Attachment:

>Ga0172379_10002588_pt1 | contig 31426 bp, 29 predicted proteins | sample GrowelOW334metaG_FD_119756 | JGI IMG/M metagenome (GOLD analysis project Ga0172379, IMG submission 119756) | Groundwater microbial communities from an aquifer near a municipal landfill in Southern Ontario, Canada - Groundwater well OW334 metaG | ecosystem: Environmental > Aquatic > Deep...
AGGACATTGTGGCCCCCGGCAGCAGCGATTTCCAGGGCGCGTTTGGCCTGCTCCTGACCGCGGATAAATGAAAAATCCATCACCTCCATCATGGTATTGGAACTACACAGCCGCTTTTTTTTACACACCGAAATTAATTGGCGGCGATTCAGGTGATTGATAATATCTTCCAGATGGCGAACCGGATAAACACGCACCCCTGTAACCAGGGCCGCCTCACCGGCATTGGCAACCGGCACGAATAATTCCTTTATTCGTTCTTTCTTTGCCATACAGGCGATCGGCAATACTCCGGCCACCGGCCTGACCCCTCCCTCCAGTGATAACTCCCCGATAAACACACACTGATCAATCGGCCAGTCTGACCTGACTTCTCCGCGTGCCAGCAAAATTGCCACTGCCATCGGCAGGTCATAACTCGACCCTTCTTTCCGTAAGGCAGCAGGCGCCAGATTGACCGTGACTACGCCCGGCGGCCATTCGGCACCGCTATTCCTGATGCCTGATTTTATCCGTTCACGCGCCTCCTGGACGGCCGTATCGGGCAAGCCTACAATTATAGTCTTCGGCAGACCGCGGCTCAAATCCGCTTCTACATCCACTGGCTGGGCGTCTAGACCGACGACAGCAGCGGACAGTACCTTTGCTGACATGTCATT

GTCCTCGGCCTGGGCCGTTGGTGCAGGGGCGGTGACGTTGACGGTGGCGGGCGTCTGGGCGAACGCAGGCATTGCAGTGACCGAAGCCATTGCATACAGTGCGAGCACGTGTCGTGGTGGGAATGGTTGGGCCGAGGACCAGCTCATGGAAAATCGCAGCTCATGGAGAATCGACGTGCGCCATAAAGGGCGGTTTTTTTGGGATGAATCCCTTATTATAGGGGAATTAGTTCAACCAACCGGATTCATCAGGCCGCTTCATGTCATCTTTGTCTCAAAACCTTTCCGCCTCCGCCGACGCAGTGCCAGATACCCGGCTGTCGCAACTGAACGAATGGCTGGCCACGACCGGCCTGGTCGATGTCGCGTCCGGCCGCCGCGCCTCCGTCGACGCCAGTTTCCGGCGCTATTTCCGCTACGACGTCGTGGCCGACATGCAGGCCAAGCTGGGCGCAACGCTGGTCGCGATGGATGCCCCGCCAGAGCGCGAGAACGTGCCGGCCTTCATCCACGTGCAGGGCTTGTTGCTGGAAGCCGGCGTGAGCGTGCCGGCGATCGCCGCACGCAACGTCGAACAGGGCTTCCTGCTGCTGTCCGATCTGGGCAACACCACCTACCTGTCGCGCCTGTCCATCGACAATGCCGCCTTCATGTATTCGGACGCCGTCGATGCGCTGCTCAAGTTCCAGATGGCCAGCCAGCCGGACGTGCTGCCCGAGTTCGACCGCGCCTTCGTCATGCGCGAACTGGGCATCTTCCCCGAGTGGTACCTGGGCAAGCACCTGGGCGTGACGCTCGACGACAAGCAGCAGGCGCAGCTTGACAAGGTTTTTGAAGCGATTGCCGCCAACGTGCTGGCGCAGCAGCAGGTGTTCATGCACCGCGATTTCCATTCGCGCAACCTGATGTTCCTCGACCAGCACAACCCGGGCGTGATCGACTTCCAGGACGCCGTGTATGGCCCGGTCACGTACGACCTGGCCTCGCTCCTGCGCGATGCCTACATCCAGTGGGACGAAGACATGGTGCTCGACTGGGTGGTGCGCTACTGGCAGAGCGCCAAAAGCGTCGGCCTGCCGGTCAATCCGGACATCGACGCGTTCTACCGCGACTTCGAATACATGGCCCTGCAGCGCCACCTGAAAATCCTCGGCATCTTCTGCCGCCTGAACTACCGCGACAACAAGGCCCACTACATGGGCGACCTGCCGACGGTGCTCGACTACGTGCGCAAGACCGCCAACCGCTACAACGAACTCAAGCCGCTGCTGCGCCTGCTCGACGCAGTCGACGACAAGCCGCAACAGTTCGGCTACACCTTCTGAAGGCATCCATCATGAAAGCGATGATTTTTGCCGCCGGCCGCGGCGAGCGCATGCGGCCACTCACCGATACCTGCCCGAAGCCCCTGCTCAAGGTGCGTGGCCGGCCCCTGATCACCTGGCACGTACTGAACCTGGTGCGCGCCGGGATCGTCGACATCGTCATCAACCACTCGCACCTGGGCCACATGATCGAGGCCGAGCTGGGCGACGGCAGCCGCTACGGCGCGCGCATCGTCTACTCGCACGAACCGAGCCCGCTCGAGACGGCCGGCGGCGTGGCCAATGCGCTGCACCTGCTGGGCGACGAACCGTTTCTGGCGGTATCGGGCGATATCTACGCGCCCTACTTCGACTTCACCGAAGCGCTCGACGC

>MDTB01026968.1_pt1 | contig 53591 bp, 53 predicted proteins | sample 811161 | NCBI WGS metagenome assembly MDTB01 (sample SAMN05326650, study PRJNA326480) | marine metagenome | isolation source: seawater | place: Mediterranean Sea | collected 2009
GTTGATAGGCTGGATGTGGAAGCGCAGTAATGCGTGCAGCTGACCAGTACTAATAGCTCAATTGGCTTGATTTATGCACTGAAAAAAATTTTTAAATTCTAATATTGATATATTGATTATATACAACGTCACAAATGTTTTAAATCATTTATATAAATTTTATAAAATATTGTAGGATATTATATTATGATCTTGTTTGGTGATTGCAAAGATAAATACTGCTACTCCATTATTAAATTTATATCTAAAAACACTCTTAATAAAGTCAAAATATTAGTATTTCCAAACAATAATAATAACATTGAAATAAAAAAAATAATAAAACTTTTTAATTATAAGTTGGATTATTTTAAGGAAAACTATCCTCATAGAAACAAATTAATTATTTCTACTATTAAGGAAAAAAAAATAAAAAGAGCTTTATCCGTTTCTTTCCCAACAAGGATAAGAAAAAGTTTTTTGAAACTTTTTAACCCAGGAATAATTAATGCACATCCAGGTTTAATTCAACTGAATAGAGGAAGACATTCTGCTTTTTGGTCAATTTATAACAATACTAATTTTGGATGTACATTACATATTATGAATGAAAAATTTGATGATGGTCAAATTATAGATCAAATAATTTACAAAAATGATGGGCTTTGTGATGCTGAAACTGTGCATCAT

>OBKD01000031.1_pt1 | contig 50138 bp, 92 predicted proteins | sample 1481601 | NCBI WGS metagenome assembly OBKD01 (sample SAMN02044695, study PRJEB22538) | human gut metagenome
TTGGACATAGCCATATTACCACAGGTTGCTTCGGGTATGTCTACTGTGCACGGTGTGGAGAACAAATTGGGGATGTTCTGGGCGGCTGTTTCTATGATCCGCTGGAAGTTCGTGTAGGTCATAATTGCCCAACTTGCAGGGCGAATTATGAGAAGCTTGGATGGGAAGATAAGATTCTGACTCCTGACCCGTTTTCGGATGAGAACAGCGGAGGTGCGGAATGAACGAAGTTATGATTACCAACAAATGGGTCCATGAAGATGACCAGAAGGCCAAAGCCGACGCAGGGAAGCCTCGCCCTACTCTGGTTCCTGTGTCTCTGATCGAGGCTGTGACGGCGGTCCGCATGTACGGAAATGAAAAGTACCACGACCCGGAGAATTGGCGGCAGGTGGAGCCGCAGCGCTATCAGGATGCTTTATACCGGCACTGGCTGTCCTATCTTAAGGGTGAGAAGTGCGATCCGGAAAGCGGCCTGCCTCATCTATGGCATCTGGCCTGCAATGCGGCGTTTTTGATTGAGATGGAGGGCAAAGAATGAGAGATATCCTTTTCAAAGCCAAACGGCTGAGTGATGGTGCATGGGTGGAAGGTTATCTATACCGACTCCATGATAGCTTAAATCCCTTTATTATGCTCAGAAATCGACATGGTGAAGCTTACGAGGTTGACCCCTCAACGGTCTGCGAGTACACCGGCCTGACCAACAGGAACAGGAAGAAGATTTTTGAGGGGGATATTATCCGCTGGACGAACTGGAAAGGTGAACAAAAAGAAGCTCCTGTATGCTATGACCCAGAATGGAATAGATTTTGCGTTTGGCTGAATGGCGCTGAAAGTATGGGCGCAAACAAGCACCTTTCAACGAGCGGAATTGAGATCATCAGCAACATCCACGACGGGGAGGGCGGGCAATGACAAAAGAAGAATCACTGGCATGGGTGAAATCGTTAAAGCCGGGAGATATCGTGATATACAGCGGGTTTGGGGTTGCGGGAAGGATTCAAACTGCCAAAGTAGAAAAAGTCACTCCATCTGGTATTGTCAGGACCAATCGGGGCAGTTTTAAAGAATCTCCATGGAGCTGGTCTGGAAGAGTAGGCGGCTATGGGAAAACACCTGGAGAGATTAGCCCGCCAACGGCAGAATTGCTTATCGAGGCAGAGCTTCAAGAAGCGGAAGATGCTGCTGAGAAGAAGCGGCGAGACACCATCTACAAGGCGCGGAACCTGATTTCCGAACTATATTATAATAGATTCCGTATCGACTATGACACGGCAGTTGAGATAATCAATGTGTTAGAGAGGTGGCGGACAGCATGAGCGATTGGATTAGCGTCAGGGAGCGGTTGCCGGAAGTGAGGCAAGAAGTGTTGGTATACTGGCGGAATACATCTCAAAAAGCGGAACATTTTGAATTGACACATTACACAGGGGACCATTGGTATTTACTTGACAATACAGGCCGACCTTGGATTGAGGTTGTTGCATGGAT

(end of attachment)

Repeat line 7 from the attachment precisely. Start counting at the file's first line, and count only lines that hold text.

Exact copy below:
TTGGACATAGCCATATTACCACAGGTTGCTTCGGGTATGTCTACTGTGCACGGTGTGGAGAACAAATTGGGGATGTTCTGGGCGGCTGTTTCTATGATCCGCTGGAAGTTCGTGTAGGTCATAATTGCCCAACTTGCAGGGCGAATTATGAGAAGCTTGGATGGGAAGATAAGATTCTGACTCCTGACCCGTTTTCGGATGAGAACAGCGGAGGTGCGGAATGAACGAAGTTATGATTACCAACAAATGGGTCCATGAAGATGACCAGAAGGCCAAAGCCGACGCAGGGAAGCCTCGCCCTACTCTGGTTCCTGTGTCTCTGATCGAGGCTGTGACGGCGGTCCGCATGTACGGAAATGAAAAGTACCACGACCCGGAGAATTGGCGGCAGGTGGAGCCGCAGCGCTATCAGGATGCTTTATACCGGCACTGGCTGTCCTATCTTAAGGGTGAGAAGTGCGATCCGGAAAGCGGCCTGCCTCATCTATGGCATCTGGCCTGCAATGCGGCGTTTTTGATTGAGATGGAGGGCAAAGAATGAGAGATATCCTTTTCAAAGCCAAACGGCTGAGTGATGGTGCATGGGTGGAAGGTTATCTATACCGACTCCATGATAGCTTAAATCCCTTTATTATGCTCAGAAATCGACATGGTGAAGCTTACGAGGTTGACCCCTCAACGGTCTGCGAGTACACCGGCCTGACCAACAGGAACAGGAAGAAGATTTTTGAGGGGGATATTATCCGCTGGACGAACTGGAAAGGTGAACAAAAAGAAGCTCCTGTATGCTATGACCCAGAATGGAATAGATTTTGCGTTTGGCTGAATGGCGCTGAAAGTATGGGCGCAAACAAGCACCTTTCAACGAGCGGAATTGAGATCATCAGCAACATCCACGACGGGGAGGGCGGGCAATGACAAAAGAAGAATCACTGGCATGGGTGAAATCGTTAAAGCCGGGAGATATCGTGATATACAGCGGGTTTGGGGTTGCGGGAAGGATTCAAACTGCCAAAGTAGAAAAAGTCACTCCATCTGGTATTGTCAGGACCAATCGGGGCAGTTTTAAAGAATCTCCATGGAGCTGGTCTGGAAGAGTAGGCGGCTATGGGAAAACACCTGGAGAGATTAGCCCGCCAACGGCAGAATTGCTTATCGAGGCAGAGCTTCAAGAAGCGGAAGATGCTGCTGAGAAGAAGCGGCGAGACACCATCTACAAGGCGCGGAACCTGATTTCCGAACTATATTATAATAGATTCCGTATCGACTATGACACGGCAGTTGAGATAATCAATGTGTTAGAGAGGTGGCGGACAGCATGAGCGATTGGATTAGCGTCAGGGAGCGGTTGCCGGAAGTGAGGCAAGAAGTGTTGGTATACTGGCGGAATACATCTCAAAAAGCGGAACATTTTGAATTGACACATTACACAGGGGACCATTGGTATTTACTTGACAATACAGGCCGACCTTGGATTGAGGTTGTTGCATGGAT